Computations and Moduli Spaces for Non-archimedean Varieties
Tropical geometry and non-archimedean analytic geometry study algebraic varieties over a field K with a non-archimedean valuation. One of the major goals is to classify varietiess over K by intrinsic tropical properties. This thesis will contain my work at UC Berkeley and my joint work with others towards the goal.
Chapter 2 discusses some moduli spaces and their tropicalizations. The image of the complement of a hyperplane arrangement under a monomial map can be tropicalized combinatorially using matroid theory. We apply this to classical moduli spaces that are associated with complex reflection arrangements. Starting from modular curves, we visit the Segre cubic, the Igusa quartic, and moduli of marked del Pezzo surfaces of degrees 2 and 3. Our primary example is the Burkhardt quartic, whose tropicalization is a 3-dimensional fan in 39-dimensional space. This effectuates a synthesis of concrete and abstract approaches to tropical moduli of genus 2 curves.
Chapter 3 develops numerical algorithms for Mumford curves over the field of p-adic numbers. Mumford curves are foundational to subjects dealing with non-archimedean varieties, and it has various applications in number theory. We implement algorithms for tasks such as: approximating the period matrices of the Jacobians of Mumford curves; computing the Berkovich skeleta of their analytifications; and approximating points in canonical embeddings.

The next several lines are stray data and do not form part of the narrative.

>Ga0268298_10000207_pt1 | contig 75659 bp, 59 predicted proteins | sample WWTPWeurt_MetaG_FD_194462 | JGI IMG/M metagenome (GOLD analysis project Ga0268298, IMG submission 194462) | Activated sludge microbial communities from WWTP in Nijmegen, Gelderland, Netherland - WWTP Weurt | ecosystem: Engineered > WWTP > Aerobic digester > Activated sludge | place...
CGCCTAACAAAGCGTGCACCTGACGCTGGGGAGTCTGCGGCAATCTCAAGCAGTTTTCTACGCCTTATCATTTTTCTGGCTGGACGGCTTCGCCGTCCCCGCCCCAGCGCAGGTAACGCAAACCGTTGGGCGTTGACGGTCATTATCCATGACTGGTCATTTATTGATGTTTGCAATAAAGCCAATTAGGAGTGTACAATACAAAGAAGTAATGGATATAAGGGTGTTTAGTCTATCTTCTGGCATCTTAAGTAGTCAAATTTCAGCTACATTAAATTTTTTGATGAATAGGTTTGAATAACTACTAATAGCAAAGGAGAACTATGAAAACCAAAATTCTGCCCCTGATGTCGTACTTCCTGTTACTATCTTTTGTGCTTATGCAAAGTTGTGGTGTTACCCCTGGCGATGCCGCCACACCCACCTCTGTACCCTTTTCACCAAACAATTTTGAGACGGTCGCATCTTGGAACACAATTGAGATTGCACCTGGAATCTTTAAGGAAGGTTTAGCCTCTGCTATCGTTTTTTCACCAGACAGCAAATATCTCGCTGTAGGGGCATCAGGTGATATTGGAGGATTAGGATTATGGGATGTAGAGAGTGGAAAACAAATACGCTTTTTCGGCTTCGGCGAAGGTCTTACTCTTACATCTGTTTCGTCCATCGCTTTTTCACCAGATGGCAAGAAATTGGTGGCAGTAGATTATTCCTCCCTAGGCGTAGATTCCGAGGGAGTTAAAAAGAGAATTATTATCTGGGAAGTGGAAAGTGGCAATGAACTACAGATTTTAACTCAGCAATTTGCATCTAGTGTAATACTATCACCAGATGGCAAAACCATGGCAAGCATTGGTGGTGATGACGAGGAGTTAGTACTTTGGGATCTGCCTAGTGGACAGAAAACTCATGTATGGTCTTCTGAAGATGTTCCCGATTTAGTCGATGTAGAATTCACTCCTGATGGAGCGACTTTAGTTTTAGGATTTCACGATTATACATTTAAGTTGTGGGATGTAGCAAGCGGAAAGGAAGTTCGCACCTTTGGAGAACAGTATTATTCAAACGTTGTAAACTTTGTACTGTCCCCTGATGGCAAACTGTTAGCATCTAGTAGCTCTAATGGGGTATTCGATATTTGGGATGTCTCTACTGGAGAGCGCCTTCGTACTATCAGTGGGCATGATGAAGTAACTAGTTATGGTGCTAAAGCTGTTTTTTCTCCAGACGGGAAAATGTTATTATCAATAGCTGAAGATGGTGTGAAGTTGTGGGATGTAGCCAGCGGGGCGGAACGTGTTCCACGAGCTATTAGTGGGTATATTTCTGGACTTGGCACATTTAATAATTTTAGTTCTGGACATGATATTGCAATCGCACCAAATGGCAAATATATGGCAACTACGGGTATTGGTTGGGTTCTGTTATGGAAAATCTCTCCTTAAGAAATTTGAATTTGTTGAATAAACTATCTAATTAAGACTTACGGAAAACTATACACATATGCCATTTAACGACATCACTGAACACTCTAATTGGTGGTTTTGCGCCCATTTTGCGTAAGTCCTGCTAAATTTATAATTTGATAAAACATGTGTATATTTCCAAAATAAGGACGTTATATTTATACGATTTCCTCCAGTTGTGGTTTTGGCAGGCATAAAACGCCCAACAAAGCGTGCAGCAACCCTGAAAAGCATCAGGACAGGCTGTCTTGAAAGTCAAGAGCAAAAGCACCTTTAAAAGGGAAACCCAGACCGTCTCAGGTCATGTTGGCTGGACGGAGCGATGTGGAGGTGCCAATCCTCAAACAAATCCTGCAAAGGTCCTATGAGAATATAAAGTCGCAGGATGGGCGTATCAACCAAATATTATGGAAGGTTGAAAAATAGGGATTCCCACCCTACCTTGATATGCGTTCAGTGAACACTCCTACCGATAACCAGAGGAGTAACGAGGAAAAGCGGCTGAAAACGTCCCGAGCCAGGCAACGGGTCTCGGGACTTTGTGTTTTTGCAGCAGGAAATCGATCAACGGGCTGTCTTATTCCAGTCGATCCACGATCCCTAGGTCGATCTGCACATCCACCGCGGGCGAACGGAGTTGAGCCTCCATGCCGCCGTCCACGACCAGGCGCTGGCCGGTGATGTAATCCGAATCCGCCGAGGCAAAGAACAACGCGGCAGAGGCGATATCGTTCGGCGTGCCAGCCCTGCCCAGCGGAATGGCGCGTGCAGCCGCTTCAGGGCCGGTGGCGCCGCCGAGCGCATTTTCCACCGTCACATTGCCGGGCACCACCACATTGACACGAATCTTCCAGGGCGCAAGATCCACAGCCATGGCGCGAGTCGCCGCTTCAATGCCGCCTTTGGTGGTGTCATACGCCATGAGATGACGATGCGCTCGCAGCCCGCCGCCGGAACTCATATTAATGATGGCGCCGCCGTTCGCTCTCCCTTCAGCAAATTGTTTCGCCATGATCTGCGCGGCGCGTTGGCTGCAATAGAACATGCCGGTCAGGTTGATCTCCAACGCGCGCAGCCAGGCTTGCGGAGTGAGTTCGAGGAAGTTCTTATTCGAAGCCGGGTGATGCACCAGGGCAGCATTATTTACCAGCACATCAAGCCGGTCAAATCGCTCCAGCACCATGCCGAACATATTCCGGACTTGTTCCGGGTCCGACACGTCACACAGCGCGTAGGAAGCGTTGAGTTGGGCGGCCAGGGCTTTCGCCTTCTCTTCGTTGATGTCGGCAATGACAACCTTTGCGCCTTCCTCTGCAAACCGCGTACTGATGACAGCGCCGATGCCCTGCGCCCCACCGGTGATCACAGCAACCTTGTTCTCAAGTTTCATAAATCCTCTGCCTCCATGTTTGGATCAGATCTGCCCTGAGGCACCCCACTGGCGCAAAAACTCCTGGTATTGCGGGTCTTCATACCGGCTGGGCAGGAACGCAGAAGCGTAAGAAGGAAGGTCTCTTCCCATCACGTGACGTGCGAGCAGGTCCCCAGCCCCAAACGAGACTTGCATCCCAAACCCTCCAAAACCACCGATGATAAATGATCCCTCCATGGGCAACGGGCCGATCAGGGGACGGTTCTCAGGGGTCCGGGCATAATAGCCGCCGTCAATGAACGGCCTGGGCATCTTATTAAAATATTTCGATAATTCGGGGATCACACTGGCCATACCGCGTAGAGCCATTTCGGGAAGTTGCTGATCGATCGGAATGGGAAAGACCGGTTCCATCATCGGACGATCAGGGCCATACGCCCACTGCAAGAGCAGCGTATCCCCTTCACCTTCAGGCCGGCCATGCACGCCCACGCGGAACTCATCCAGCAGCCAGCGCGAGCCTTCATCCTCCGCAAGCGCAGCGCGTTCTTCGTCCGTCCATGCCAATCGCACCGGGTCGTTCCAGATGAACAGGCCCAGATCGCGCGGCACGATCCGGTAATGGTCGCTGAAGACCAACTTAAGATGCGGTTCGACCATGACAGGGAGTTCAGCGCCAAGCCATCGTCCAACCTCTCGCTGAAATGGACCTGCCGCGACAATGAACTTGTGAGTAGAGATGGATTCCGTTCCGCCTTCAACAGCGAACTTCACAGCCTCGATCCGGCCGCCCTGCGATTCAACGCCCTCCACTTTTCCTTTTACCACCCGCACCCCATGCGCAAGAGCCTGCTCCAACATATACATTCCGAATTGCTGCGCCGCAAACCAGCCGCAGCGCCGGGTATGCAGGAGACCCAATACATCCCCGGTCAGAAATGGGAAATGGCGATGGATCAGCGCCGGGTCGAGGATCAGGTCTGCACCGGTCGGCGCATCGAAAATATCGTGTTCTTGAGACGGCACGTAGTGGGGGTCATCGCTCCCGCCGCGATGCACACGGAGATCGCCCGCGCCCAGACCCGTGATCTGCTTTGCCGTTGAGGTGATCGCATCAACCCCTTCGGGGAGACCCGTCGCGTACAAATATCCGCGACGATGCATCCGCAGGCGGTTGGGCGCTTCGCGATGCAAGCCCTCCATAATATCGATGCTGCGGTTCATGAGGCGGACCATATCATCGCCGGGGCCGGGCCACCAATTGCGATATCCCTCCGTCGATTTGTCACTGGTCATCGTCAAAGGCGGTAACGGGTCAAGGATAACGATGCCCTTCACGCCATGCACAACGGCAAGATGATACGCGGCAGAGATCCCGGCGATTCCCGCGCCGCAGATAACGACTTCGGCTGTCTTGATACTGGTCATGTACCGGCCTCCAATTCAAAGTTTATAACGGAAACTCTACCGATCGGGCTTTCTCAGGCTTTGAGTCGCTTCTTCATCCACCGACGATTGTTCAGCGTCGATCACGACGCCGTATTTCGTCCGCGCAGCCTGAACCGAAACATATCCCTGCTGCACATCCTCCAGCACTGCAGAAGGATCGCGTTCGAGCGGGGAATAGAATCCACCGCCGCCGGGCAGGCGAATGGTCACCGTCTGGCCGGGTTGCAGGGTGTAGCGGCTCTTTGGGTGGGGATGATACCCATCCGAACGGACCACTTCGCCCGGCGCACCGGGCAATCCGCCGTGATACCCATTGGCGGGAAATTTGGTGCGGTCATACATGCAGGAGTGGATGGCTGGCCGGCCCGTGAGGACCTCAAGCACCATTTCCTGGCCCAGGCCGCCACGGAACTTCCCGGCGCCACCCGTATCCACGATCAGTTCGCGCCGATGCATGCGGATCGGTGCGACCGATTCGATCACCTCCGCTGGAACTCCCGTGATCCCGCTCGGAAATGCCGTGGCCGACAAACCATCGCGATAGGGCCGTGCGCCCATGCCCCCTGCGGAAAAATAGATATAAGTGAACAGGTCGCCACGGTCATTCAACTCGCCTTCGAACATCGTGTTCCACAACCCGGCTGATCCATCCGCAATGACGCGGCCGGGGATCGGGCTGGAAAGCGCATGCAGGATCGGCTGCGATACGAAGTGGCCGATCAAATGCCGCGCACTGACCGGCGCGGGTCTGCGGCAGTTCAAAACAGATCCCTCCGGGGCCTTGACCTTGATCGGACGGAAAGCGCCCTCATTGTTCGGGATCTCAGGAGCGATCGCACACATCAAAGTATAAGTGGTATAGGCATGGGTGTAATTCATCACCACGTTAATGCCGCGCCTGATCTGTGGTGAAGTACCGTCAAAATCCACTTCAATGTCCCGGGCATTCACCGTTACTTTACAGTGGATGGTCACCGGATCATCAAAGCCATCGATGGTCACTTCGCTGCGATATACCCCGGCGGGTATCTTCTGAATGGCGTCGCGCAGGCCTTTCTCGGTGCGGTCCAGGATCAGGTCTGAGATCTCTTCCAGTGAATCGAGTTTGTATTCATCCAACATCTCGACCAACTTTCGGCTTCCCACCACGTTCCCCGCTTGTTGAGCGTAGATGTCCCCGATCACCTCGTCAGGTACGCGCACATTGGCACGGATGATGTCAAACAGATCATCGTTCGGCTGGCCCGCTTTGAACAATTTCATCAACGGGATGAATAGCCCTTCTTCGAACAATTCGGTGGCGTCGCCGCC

Chapter 4 discusses how to tropicalize del Pezzo surfaces of degree 5, 4 and 3. A generic cubic surface P^3 is a Del Pezzo surface of degree 3, which is obtained by blowing up the plane at 6 points. We study its tropicalization by taking the intrinsic embedding of the surface surface minus its 27 lines. Our techniques range from controlled modifications to running gfan on the universal Cox ideal over the relevant moduli space. We classify cubic surfaces by combinatorial properties of the arrangement of 27 trees obtained from the image of the 27 lines under this tropicalization.
Chapter 5 discusses the classical Cayley-Bacharach theorem, which states that if two cubic curves on the plane intersect at 9 points, then the 9th point is uniquely determined if 8 of the points are given. The chapter derives a formula for the coordinates of the 9th point in terms of the coordinates of the 8 given points. Furthermore, I will discuss the geometric meaning of the formula, and how it is related to del Pezzo surfaces of degree 3.